Well, I say that...the band did half-jokingly wonder if they should have a perfume of their own, which could be another potential merch idea. They have already come up with its name: "The Monochrome Scent", a rather nifty play on "The Monochrome Set".

Well, I was instantly reminded of Tarleisio and The Devil Scent project, though in that case the scents being created are for an individual band member who is a character in Tarleisio's book, Quantum Demonology, albeit one based on a real musician of her acquaintance.

So on the long train rides - I was travelling independently of the band - I gave the idea of The Monochrome Scent some more thought. It occurred to me that whilst it might well be overcomplicating this hypothetical creation to do so, it could be fun to have top, heart and base notes in the perfume that not only characterised the traits of each musician but also correlated with the role of their respective instruments in the overall musical composition. That way, the notes associated with the bass player would be base notes (of course!), ditto the drummer, and so on.

Or if that was too tricky and restrictive (and it almost certainly would be!), one could just ensure that the scent included at least one note that was strongly
associated with each band member. So the drummer asked for something to denote curry and sweat - cumin? : - ) ), then the guitarist (who is from Quebec) requested maple syrup and pipe tobacco...and I am thinking some kind of Canadian lumber might also hit the spot? The singer is half-Indian so he could be Mysore sandalwood (not least because he complained about his feet a lot!). Then the female violinist likes magnolia and citrus notes, while to represent the bass player it would not be beyond the realms of possibility (Christopher Brosius-style!) to replicate the odour of his signature mac...

Or - the simplest of all routes - one could just stick in a load of notes
that the band members collectively associate with being on tour: after a quick brainstorm, curry and sweat predictably topped the list! Now...even if The Monochrome Scent ever saw the light of day - or the gloom of night on a merch table, rather - I shan't promise to sell it to one in four punters unless this madcap, olfactory "camel designed by a committee" ends up smelling half-way decent...

And finally, here are some more "tour snaps": Germany does a nice line in eclectic venues (an Art Nouveau villa, a former hospital, a Lost Property Office, a punk squat) - actually, most of them look like a punk squat on the inside, which in the case of the Art Nouveau villa was particularly unexpected.



And no round up of tour photos would be complete without an example of one of the doors, for finding your way into an alternative music venue is the ultimate initiative test.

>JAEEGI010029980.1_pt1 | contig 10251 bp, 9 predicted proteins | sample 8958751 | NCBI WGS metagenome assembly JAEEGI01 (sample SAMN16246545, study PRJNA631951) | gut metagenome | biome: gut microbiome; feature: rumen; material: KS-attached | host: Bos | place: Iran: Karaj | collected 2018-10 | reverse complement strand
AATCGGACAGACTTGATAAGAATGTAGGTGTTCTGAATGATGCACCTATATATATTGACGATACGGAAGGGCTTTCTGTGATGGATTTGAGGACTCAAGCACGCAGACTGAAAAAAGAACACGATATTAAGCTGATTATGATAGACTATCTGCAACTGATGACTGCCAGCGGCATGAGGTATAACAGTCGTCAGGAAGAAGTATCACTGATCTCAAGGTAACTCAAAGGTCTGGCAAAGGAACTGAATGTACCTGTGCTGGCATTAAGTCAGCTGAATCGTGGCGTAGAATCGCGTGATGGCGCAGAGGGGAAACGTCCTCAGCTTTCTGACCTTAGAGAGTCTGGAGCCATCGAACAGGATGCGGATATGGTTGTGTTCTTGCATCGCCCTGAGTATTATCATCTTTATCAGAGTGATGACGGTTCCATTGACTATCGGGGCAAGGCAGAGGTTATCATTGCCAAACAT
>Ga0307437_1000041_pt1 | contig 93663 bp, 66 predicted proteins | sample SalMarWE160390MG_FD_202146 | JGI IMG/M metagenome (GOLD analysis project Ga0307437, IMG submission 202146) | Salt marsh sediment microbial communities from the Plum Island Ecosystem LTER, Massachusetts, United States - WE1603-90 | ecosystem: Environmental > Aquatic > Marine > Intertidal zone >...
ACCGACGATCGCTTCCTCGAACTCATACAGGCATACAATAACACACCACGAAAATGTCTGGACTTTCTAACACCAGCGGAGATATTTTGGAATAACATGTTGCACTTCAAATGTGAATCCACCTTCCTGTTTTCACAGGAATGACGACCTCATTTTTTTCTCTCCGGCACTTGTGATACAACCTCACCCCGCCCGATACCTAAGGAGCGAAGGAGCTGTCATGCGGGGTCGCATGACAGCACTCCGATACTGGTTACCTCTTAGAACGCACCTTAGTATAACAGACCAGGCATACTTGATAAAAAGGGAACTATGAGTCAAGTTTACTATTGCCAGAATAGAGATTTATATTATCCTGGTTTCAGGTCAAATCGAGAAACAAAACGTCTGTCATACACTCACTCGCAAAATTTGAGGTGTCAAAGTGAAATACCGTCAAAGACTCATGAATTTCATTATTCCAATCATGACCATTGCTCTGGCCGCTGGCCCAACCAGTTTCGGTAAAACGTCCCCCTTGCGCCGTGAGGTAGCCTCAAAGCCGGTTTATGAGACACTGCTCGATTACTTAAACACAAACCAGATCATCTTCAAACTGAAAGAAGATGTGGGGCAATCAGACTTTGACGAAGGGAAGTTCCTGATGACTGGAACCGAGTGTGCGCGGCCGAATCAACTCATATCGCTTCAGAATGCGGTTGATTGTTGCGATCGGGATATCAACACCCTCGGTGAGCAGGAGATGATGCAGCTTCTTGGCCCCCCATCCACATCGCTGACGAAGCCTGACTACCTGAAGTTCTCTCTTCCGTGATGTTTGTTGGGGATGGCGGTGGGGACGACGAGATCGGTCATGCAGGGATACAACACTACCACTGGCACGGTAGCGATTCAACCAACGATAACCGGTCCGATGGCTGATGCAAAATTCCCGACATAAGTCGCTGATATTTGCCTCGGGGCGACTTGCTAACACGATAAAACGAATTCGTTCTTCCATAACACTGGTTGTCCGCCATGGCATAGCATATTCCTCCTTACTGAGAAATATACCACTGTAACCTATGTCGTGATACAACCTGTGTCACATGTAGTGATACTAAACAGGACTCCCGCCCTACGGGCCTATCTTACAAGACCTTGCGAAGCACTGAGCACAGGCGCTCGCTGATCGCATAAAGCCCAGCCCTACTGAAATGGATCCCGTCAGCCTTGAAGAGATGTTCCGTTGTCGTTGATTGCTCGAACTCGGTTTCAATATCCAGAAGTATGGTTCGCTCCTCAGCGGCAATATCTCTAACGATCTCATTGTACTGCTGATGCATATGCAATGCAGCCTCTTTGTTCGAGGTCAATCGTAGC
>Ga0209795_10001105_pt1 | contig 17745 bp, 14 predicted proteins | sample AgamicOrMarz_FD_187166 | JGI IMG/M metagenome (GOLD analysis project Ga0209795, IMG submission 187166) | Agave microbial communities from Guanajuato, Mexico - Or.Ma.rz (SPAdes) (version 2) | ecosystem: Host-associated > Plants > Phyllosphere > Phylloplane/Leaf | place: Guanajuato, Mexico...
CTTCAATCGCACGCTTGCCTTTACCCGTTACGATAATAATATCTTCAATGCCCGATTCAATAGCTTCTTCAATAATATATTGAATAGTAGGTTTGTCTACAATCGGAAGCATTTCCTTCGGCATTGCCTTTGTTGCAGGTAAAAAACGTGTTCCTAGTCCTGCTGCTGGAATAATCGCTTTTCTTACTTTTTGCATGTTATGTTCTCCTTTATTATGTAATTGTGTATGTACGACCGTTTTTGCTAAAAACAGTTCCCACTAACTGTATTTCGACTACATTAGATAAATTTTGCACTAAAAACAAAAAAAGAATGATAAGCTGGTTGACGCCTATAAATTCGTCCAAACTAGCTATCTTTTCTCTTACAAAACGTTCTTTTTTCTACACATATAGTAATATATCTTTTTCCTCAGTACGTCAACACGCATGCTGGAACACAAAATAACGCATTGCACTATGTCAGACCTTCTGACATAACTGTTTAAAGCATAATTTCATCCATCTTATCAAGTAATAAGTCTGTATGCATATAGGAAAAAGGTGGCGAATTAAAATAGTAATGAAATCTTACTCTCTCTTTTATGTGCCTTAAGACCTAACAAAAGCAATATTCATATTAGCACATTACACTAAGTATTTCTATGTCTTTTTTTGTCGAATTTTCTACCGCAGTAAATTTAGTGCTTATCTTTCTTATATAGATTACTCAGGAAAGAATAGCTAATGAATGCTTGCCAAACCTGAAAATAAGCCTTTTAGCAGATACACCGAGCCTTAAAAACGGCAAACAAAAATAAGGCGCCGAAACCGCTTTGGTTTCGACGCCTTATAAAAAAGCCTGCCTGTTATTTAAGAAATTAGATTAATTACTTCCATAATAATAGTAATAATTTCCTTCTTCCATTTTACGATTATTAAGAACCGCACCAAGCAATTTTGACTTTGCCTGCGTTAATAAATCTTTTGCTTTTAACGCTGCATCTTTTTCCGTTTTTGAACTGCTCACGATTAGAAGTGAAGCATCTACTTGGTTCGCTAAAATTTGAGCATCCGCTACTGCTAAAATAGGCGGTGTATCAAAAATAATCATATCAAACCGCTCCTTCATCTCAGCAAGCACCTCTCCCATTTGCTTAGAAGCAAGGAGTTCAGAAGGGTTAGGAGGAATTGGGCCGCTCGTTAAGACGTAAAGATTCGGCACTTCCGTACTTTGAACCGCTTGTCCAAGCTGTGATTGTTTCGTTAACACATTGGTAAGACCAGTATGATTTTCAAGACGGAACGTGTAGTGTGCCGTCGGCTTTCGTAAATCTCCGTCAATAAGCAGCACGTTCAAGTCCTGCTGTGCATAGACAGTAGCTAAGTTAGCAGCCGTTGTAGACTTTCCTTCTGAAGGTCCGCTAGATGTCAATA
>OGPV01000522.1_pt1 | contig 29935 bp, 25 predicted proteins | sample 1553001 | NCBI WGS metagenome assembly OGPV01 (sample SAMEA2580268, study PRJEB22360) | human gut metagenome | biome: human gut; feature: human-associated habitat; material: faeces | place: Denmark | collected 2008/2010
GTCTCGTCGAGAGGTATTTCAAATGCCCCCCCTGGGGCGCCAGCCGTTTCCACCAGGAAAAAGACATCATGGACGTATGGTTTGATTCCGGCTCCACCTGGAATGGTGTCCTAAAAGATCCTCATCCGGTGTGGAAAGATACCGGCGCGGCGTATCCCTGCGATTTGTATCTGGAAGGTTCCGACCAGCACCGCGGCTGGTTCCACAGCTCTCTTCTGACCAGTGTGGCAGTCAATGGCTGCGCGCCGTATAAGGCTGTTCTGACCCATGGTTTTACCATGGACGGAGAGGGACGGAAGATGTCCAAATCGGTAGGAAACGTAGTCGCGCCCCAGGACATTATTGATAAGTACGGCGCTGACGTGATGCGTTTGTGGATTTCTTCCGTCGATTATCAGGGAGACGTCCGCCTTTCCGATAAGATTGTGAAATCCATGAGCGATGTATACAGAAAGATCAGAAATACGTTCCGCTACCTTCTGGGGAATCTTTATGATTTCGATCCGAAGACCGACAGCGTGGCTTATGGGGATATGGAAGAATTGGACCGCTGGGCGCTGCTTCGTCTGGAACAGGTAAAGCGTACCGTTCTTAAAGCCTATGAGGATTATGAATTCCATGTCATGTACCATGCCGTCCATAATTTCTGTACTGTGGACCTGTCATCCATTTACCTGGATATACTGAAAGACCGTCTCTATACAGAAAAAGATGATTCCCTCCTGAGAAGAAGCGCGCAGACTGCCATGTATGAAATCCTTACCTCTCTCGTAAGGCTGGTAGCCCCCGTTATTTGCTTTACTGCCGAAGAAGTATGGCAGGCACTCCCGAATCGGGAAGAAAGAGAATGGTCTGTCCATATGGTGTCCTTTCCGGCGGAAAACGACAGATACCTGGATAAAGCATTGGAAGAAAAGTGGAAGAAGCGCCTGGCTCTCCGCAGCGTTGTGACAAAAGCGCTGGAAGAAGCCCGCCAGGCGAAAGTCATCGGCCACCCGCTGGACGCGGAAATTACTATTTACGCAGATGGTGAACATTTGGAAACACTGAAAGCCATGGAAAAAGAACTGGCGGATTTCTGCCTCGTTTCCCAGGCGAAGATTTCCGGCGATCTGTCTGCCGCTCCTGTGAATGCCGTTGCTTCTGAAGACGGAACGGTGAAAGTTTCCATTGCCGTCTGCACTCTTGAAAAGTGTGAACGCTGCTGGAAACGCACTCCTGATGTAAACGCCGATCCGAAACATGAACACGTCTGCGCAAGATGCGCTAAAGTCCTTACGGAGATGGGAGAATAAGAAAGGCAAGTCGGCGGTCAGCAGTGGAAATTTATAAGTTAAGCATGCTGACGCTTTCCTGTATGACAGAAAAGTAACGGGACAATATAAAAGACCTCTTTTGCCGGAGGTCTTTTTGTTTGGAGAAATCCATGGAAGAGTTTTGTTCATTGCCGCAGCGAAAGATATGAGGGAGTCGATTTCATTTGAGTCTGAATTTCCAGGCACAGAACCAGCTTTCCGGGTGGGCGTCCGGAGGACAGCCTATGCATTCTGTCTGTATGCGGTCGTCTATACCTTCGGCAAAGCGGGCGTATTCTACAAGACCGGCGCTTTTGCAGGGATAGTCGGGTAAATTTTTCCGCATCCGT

For anyone who may be curious, here is a review by John Robb (formerly of The Membranes) of a recent UK gig, which also looks back at the history and influence of the band.

And thanks to one of those surprise Google coincidences, I have just learnt that Tigrushka, known to many as one of the moderators on Basenotes, is also a fan. I stumbled upon this review on her blog (in Finnish!) and the following tweet of hers:

"Listening to the new Monochrome Set album Platinum Coils for the first time. It's stunningly good."

And this unexpected collision of two fumeheads' musical and fragrance interests is - you might think - further strengthened by a mention of perfume in the opening lines of "On My Balcony", one of my favourite tracks on the new album:

"Through the perfume of sweet velvet sleep
I glide into the afternoon"

Except that the singer tells me the use of the word perfume is quite gratuitous, and he probably just liked the sound of the word without any reference to what it meant. Ah well, you can't have it all. : - )




Now I did hope to meet up with a couple of perfumistas on my travels, but sadly it didn't work out in the end due to illness and a job move. A round up of my solo sniffing experiences follows in the next posts!

Photo of villa from, other photos my own


Olfactoria's Travels said...

Wow, the things you do when not smelling perfume...
Thank you for taking us on tour with you. I'm sure no merch counter was ever better "bemannt" than with you.

Vanessa said...

Hi Olfactoria,

It was a very different world, for sure, and such fun. : - )

Oh, and I also learnt "Umbaupause", which is a proper German word at least...!

Vanessa said...

PS But "bemannen" was my runaway favourite, because there at least someone had a half-hearted go at verdeutsching it!